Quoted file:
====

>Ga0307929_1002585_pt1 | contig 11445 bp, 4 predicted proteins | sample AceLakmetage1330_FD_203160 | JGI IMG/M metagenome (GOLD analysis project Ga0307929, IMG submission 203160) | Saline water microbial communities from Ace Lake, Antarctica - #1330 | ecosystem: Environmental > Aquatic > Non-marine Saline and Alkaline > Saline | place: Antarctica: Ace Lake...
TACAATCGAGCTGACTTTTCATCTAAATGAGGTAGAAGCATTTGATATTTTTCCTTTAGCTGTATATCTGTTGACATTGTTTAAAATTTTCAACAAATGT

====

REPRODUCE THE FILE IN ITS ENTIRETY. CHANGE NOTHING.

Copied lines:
>Ga0307929_1002585_pt1 | contig 11445 bp, 4 predicted proteins | sample AceLakmetage1330_FD_203160 | JGI IMG/M metagenome (GOLD analysis project Ga0307929, IMG submission 203160) | Saline water microbial communities from Ace Lake, Antarctica - #1330 | ecosystem: Environmental > Aquatic > Non-marine Saline and Alkaline > Saline | place: Antarctica: Ace Lake...
TACAATCGAGCTGACTTTTCATCTAAATGAGGTAGAAGCATTTGATATTTTTCCTTTAGCTGTATATCTGTTGACATTGTTTAAAATTTTCAACAAATGT